The defendant responded by saying the suit is “groundless” and “meritless.”

Read the Bloomberg article.


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Planning Key to Handling the Death of a High-Profile Attorney

Making sure you’re prepared on all fronts for the death of a law firm founder or influential firm attorney is something that no one looks forward to, points out Bruce Vincent in a blog for Muse Communications. But failing to take a few necessary steps beforehand is a recipe for potential confusion and consternation among the attorneys at your firm, the firm’s clients, and, importantly, the lawyer’s family.

“Although the notion of strategizing for someone’s eventual death may seem macabre, those who do so are much more likely to emerge from a terrible situation in such a way that shows their compassion and dedication to the memory of their lost colleague,” he writes.

The article discusses the initial steps a firm will need to take after the lawyer’s death, various ways of respecting the deceased’s memory, and dealing with the somewhat mundane chores that follow the loss. These can include monitoring the lawyer’s email, changing stationery, online directories and more.

Read the article.


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Former Executive at Bankrupt NYC Law Firm Convicted of Fraud

The former chief financial officer of Dewey & LeBoeuf, once one of the nation’s largest law firms, has been convicted for hiding “severe financial challenges” that eventually led to the firm’s bankruptcy, reports The New York Times.

“A jury in Manhattan convicted Joel Sanders, the law firm’s former chief financial officer, on three criminal counts arising from what prosecutors said was a scheme to hide the firm’s failing finances from financial backers,” write Matthew Goldstein and Liz Moyer.

The jury acquitted the firm’s former executive director, Stephen DiCarmine, of the same charges.

Sanders’ guilty verdicts came on charges of securities fraud, scheme to defraud and conspiracy.

Read the NYT article.


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BigLaw Headhunter’s Sexist Rant Leads to Apology, Leave of Absence

Apology - sorryHarrison Barnes, managing director at BCG Attorney Search, recently posted an article advising law job applicants how to deal with not hearing back after an interview.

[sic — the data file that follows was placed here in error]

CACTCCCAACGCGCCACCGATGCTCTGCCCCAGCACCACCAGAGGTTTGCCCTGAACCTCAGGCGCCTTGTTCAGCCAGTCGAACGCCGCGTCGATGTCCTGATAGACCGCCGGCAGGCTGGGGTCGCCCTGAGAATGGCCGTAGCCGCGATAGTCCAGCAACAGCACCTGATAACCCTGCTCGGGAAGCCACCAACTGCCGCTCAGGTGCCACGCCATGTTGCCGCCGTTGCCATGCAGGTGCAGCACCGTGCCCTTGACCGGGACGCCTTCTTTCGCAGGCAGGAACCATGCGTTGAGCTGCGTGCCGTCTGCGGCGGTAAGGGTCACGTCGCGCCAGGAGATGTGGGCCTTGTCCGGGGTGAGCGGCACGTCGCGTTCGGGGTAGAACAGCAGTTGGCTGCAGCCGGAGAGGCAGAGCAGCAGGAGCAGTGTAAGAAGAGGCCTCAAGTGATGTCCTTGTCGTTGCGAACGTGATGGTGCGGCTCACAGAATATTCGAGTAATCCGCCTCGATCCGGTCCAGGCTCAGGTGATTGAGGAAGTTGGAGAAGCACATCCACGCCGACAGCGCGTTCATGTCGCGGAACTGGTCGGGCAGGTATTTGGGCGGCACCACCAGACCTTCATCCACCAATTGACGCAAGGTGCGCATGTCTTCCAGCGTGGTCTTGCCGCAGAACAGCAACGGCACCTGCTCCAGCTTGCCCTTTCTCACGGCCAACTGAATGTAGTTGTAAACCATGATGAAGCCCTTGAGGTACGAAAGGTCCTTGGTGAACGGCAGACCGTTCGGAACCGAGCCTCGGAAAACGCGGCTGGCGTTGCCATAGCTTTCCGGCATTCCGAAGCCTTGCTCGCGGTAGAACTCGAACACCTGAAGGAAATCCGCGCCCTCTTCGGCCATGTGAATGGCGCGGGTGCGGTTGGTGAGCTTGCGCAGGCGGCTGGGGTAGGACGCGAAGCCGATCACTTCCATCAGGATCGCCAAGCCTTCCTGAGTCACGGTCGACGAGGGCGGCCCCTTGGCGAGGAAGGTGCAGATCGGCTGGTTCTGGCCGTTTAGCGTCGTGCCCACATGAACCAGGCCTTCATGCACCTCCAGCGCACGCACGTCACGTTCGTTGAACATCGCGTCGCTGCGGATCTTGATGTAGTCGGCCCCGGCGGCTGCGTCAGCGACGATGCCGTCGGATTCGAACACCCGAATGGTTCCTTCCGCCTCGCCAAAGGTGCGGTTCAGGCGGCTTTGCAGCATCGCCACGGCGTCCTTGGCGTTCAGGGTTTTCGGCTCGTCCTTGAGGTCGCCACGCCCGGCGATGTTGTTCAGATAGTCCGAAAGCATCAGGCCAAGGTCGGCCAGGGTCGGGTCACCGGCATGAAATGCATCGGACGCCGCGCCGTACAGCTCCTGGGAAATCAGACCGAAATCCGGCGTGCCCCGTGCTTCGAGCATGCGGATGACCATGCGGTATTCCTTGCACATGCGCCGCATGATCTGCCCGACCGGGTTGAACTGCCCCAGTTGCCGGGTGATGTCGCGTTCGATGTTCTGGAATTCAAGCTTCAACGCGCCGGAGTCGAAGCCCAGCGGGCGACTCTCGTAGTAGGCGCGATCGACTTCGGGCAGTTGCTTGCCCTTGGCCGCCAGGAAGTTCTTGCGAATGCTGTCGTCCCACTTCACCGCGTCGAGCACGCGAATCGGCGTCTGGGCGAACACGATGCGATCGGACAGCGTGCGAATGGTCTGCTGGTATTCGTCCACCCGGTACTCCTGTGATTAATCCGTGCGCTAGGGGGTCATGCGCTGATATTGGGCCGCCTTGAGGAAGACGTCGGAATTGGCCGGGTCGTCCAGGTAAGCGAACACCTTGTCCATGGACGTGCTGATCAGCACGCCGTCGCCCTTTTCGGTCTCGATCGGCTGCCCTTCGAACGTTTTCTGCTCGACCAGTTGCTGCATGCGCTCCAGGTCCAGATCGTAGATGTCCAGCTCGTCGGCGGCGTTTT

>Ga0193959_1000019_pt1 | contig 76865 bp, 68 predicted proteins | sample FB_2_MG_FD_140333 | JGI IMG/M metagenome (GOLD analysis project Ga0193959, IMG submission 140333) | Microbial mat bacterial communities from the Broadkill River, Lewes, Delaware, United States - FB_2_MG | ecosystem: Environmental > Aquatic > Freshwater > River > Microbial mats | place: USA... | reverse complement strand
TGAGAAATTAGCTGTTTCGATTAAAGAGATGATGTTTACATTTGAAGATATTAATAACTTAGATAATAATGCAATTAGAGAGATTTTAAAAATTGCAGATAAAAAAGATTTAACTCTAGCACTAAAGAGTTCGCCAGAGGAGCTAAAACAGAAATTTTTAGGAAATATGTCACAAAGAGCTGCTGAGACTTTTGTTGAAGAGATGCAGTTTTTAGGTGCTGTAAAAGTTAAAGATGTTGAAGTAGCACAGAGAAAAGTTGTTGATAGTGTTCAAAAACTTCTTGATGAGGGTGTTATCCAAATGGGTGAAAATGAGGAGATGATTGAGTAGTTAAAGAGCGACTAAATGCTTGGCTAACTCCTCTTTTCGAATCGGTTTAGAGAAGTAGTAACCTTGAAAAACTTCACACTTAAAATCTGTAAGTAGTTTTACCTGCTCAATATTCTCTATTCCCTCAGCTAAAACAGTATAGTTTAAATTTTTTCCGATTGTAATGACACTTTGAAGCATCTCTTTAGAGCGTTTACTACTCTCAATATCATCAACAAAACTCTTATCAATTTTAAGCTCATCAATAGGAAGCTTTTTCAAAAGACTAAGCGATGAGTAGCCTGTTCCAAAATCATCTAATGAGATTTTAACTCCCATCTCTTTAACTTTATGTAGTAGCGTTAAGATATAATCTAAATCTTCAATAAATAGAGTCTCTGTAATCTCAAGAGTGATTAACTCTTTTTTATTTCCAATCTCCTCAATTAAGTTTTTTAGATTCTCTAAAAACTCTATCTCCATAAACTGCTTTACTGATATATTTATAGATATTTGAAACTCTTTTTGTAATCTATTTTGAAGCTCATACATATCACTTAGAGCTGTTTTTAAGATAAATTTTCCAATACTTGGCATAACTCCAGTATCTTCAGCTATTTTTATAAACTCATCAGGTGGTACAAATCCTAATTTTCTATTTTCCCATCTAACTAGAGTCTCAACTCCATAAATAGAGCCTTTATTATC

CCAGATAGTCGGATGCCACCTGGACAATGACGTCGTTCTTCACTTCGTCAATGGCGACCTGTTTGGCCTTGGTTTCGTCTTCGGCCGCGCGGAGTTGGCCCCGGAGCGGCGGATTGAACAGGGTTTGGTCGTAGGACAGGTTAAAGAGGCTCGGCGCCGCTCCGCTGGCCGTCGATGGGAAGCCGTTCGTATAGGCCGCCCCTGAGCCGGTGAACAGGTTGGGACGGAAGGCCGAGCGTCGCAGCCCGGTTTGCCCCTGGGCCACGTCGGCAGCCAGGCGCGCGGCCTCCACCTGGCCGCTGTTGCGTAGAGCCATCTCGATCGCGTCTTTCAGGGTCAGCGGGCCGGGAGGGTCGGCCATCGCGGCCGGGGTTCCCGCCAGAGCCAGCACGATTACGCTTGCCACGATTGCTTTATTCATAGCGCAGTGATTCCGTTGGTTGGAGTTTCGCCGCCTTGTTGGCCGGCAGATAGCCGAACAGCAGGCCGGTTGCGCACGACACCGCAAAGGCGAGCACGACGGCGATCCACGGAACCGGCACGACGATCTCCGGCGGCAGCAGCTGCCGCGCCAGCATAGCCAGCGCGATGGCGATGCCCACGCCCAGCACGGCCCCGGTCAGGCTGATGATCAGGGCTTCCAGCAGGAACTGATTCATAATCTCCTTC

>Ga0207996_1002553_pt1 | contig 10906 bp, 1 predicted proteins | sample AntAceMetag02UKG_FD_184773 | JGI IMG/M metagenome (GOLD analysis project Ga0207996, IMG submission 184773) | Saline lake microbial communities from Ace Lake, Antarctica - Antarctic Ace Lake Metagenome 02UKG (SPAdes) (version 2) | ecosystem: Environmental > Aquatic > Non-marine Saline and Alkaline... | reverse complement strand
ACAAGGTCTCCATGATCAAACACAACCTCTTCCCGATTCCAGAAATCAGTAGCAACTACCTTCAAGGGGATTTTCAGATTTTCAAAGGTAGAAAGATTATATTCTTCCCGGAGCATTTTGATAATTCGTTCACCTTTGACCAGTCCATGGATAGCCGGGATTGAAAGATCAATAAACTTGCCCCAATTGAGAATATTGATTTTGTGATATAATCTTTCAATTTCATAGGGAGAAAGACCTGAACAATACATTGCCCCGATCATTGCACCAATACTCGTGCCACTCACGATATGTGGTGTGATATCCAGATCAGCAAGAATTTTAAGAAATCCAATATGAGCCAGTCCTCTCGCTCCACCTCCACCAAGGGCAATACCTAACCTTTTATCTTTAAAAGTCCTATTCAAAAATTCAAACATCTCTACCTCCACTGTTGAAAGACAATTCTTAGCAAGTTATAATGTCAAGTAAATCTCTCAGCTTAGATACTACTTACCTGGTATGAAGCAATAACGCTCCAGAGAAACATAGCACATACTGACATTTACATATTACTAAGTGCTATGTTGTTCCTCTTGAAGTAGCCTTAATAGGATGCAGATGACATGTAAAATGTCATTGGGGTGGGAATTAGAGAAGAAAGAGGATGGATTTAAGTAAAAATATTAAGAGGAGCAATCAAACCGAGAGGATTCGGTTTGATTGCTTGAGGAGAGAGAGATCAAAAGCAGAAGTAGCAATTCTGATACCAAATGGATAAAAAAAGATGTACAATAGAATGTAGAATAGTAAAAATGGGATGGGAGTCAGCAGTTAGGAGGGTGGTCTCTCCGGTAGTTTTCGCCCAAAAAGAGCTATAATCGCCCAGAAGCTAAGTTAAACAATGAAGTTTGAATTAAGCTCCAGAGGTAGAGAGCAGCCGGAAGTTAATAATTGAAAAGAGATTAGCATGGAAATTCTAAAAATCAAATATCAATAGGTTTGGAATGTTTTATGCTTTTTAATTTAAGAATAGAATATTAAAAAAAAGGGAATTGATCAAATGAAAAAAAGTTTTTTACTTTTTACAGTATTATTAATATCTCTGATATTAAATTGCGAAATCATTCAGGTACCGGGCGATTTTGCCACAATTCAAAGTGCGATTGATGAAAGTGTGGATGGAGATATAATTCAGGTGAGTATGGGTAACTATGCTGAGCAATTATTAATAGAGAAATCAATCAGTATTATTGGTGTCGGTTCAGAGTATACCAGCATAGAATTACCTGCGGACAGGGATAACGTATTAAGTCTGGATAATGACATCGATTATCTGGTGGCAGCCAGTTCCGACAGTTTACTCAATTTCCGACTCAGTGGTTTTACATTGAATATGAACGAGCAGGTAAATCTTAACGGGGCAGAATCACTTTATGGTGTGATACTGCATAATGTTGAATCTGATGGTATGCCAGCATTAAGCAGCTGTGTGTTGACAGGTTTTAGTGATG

But, as Joe Patrice of Above the Law explains, Barnes somehow managed to describe “most legal recruiters” as women who “are quite attractive and fit,” as well as “a little ditzy and [who do] not have the other sorts of qualifications that would make them qualified for the job.”

The passages, now deleted from the company’s website, continued:

“Not only do they sometimes have more beauty and fewer brains, but they also may have more beauty and less interest in people, less ability to connect with people, and similar negative characteristics. This means they expect people to treat them as if they are special and sometimes are more focused on themselves than their jobs.

“It is not uncommon for recruiting coordinators to use their workspaces as a hunting ground for mates—and it works.”

After the inevitable uproar, Barnes announced that he was sorry and would be taking an extended leave of absence from BCG Attorney Search.

Read the Above the Law article.


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Five Takeaways From Annual BigLaw Financial Report

Banking - investing - money - advisorsBloomberg Law has put together a summary of five takeaways from Thursday’s release of The American Lawyer‘s annual report on the top 100 law firms, ranked by gross revenue.

In the section on revenue and profits per equity partner, the report found that Latham & Watkins took the top spot with $2.823 billion in gross revenue.

And Wachtell Lipton posted $5.8 million profits per partner, despite the firm having a decline in overall revenue and profits per equity partner.

The takeaways also covered headcount and revenue, the gap between the top 50 firms and the bottom 50, three firms joining the list for the first time, and the increase in the value of equity partnership.

Read the Bloomberg article.